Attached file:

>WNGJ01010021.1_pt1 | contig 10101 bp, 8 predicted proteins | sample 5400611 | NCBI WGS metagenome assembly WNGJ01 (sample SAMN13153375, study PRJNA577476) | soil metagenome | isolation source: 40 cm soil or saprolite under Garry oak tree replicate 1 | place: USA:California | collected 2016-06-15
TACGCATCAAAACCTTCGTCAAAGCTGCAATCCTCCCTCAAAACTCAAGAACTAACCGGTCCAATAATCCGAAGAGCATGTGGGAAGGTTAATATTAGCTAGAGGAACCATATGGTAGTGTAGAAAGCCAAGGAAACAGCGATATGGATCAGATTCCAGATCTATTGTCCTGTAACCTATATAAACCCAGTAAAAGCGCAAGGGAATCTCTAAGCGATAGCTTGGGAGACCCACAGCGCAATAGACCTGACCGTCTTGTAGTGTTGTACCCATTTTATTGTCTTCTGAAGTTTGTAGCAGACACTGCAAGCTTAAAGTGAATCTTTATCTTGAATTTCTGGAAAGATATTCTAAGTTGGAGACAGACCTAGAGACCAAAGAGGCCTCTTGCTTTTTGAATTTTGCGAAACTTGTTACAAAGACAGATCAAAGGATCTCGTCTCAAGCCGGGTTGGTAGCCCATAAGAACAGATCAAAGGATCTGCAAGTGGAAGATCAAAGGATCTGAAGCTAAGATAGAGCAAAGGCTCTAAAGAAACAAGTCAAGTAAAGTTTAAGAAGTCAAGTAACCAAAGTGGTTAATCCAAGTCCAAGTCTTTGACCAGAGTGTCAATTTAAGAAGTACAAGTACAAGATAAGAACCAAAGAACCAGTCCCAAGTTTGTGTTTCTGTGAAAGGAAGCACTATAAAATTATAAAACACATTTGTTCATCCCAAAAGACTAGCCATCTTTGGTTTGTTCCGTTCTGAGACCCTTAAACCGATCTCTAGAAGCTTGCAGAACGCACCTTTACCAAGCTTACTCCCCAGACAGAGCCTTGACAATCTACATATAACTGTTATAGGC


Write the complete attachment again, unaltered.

>WNGJ01010021.1_pt1 | contig 10101 bp, 8 predicted proteins | sample 5400611 | NCBI WGS metagenome assembly WNGJ01 (sample SAMN13153375, study PRJNA577476) | soil metagenome | isolation source: 40 cm soil or saprolite under Garry oak tree replicate 1 | place: USA:California | collected 2016-06-15
TACGCATCAAAACCTTCGTCAAAGCTGCAATCCTCCCTCAAAACTCAAGAACTAACCGGTCCAATAATCCGAAGAGCATGTGGGAAGGTTAATATTAGCTAGAGGAACCATATGGTAGTGTAGAAAGCCAAGGAAACAGCGATATGGATCAGATTCCAGATCTATTGTCCTGTAACCTATATAAACCCAGTAAAAGCGCAAGGGAATCTCTAAGCGATAGCTTGGGAGACCCACAGCGCAATAGACCTGACCGTCTTGTAGTGTTGTACCCATTTTATTGTCTTCTGAAGTTTGTAGCAGACACTGCAAGCTTAAAGTGAATCTTTATCTTGAATTTCTGGAAAGATATTCTAAGTTGGAGACAGACCTAGAGACCAAAGAGGCCTCTTGCTTTTTGAATTTTGCGAAACTTGTTACAAAGACAGATCAAAGGATCTCGTCTCAAGCCGGGTTGGTAGCCCATAAGAACAGATCAAAGGATCTGCAAGTGGAAGATCAAAGGATCTGAAGCTAAGATAGAGCAAAGGCTCTAAAGAAACAAGTCAAGTAAAGTTTAAGAAGTCAAGTAACCAAAGTGGTTAATCCAAGTCCAAGTCTTTGACCAGAGTGTCAATTTAAGAAGTACAAGTACAAGATAAGAACCAAAGAACCAGTCCCAAGTTTGTGTTTCTGTGAAAGGAAGCACTATAAAATTATAAAACACATTTGTTCATCCCAAAAGACTAGCCATCTTTGGTTTGTTCCGTTCTGAGACCCTTAAACCGATCTCTAGAAGCTTGCAGAACGCACCTTTACCAAGCTTACTCCCCAGACAGAGCCTTGACAATCTACATATAACTGTTATAGGC